A former Equifax CIO has been charged with insider trading leading up to the 2017 breach.
The US Securities and Exchange Commission on Wednesday charged Jun Ying, former CIO of an Equifax business unit that was called on for breach remediation and next in line to be the company’s global CIO, with using confidential information to conclude that it wasn’t just Equifax customers who’d suffered a serious breach.
Rather, as the SEC’s complaint describes, Ying correctly surmised that it was Equifax itself that had sprung an enormous leak, writing this in a text message:
On the phone with [global CIO]. Sounds bad. We may be the one breached. . . . Starting to put 2 and 2 together.
Putting 2 and 2 together led to a lot more than 4, the SEC alleges: it led to Ying avoiding the loss of a good chunk of the proceeds he made from unloading what would soon become less valuable stock.
That oil leak of a breach spread out to affect 145.5 million Americans, 15.2 million Brits, and some 100,000 Canadians: victims whose personal data, including tax payer ID, home addresses, the respective drivers’ license states, dates of issuance or expiration dates, and more were exposed.
Equifax’s subsequent investigation continues apace, uncovering yet more victims: Equifax came across another 2.4 million Americans who were affected, the data monger disclosed earlier this month.
The SEC alleges that before any of this became public, Ying exercised all of his vested Equifax stock options and then sold the shares, reaping proceeds of nearly $1 million. According to the complaint, he would have lost more than $117,000 if he’d waited until after the public disclosure of the breach to sell his stocks.
The SEC’s announcement quoted Richard R. Best, Director of the SEC’s Atlanta Regional Office:
As alleged in our complaint, Ying used confidential information to conclude that his company had suffered a massive data breach, and he dumped his stock before the news went public. Corporate insiders who learn inside information, including information about material cyber intrusions, cannot betray shareholders for their own financial benefit.
Ying is also facing parallel criminal charges from the Attorney’s Office for the Northern District of Georgia.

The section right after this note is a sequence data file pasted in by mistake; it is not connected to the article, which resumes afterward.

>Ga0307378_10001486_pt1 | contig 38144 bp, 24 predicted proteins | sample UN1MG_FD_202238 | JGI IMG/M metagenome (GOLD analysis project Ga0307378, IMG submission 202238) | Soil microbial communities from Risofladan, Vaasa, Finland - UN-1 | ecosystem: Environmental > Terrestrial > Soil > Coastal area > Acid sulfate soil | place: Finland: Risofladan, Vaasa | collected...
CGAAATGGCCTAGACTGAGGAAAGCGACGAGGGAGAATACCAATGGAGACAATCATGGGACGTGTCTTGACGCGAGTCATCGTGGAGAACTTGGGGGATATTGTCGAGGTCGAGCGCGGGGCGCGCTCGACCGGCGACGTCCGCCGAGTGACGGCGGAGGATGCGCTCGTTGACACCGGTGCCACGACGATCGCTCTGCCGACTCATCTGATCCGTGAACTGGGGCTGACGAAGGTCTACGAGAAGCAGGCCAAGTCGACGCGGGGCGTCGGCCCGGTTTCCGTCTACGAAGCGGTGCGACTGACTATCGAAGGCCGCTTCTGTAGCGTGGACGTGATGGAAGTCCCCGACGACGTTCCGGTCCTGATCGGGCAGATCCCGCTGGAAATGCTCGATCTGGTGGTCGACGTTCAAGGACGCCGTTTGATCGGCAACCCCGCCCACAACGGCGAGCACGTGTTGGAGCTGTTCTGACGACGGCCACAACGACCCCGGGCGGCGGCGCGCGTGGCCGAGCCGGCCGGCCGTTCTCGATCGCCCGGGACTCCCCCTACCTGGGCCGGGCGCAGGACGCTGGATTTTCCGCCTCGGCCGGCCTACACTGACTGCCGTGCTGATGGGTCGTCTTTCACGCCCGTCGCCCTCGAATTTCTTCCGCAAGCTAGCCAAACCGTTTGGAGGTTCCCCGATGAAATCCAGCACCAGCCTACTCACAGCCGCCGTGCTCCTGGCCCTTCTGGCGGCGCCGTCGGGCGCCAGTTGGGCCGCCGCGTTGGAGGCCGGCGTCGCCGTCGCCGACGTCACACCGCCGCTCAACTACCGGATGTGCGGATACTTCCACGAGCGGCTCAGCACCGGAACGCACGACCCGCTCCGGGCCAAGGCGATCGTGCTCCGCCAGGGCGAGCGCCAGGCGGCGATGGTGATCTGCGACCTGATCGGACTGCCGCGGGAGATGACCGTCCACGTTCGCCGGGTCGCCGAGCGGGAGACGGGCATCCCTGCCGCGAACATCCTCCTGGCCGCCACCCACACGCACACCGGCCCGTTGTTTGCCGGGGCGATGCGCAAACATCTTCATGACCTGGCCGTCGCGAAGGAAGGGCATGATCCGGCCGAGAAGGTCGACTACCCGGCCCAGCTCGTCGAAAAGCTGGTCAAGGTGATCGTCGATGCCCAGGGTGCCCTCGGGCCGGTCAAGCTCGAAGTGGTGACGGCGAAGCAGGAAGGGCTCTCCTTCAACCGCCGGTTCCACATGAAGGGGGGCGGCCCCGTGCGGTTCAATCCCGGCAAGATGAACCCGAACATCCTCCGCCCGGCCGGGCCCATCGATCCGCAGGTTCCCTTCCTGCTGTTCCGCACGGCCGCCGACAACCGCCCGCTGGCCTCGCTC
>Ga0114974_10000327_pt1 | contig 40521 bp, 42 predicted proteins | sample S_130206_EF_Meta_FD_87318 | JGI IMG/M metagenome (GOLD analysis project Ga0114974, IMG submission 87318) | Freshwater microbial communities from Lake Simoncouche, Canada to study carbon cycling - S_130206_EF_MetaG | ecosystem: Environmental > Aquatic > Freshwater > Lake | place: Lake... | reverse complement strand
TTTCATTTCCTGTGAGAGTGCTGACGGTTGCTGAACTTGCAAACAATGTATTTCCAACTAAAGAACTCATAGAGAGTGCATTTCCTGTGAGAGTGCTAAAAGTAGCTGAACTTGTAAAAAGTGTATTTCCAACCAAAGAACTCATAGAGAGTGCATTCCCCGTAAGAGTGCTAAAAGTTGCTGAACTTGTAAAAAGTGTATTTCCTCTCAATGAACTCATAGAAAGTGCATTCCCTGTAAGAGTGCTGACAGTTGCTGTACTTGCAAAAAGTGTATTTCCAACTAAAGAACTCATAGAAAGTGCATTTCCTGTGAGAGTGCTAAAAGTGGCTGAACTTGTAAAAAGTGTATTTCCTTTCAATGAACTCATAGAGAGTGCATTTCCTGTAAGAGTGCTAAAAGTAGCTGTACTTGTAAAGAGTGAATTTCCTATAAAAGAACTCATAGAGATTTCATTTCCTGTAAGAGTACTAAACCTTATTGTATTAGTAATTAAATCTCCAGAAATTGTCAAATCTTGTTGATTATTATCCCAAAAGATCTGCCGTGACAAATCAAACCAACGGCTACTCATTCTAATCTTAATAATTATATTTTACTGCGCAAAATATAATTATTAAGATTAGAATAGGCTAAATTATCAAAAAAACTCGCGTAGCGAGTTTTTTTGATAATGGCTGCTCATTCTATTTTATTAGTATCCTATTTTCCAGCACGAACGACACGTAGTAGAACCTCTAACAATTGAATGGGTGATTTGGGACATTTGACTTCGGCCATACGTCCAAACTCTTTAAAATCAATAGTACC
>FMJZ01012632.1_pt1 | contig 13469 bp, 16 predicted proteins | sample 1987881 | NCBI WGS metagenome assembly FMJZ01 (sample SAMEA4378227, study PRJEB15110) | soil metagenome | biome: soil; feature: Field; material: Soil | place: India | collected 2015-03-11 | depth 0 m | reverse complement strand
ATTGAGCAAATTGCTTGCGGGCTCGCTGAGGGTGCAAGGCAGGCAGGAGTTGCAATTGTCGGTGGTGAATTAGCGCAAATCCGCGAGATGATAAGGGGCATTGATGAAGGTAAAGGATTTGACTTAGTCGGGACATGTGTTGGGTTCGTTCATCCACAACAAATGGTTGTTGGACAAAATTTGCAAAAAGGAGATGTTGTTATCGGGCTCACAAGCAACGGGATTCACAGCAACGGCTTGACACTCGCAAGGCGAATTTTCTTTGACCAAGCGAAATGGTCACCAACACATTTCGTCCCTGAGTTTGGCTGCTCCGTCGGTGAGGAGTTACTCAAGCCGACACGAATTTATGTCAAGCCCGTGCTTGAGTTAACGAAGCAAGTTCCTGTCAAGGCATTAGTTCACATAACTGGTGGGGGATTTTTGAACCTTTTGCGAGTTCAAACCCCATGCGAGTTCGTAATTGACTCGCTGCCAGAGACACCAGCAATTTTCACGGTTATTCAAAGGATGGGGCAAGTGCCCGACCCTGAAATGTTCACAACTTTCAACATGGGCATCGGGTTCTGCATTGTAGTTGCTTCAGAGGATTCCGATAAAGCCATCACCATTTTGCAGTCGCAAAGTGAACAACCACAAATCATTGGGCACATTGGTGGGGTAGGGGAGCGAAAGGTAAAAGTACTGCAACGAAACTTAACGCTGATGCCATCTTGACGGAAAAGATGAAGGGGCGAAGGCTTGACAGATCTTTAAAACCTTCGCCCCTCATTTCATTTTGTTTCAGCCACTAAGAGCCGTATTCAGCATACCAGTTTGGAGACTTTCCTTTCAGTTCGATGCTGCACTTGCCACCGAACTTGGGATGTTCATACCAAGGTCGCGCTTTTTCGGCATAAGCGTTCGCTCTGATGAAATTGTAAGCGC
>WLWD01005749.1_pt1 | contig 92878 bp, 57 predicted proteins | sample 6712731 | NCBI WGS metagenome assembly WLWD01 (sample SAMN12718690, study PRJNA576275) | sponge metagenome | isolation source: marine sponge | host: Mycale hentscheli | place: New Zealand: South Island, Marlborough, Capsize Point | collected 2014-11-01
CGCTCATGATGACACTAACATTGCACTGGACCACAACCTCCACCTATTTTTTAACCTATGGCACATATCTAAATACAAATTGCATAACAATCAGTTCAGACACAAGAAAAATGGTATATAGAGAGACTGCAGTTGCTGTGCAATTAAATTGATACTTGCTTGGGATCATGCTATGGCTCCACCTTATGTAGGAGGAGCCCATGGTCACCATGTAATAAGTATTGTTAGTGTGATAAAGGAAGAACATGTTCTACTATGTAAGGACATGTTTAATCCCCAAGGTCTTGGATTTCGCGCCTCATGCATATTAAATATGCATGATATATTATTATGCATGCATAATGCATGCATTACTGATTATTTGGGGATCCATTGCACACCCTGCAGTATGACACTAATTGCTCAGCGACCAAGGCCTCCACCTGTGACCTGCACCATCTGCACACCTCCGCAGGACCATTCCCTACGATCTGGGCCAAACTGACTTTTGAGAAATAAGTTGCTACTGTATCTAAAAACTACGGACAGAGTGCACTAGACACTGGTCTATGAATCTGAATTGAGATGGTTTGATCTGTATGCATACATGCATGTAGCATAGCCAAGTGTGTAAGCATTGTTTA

The SEC’s complaint charges Ying with violating the antifraud provisions of the federal securities laws and seeks disgorgement of ill-gotten gains plus interest, penalties, and injunctive relief.
Will Ying be the only Equifax exec to face stock-dumping charges? As it is, three Equifax senior executives sold shares worth almost $1.8m in the days after the company discovered the breach but before it was disclosed.
Equifax has said that those three hadn’t been informed of the breach before they sold their stock. Still, plenty of people have smelled plenty more than just one rat. It could turn out that Ying is just the first to face the music.
2 comments on “Former Equifax exec charged with stock dumping before breach disclosure”
Preaching-To-The-Choir Comment, Take One:
I’ll be the first to admit that it’d be extremely difficult to retain stocks I knew were about to tank. But dangit… the guy made nearly a million bucks in ten minutes and “only” avoided losing $117,000.
Even without a crystal ball to know precisely how much his profit gain would suffer, this wasn’t the sharpest move–despite that he surmised at the time he was being clever–has he never heard of Martha Stewart?
I’d bet good money that insider trading only works when no one will ever hear about your huge, profit-dumping faux pas–as opposed to millions of people up in arms over a breach–and I expect his losses now exceed a mere twelve percent of that cool mil.
Jun, even without your IT ties to the potential for having prevented this, serves ya right dude.
See? Kingpin levels of criminal stuff. I told you someone or some people were going to show that they were doing something they weren’t supposed to.
So when the next breach of a company happens and no one can get a answer as to why their network security was whack, you’ll know to see if someone is trying some underhanded stuff.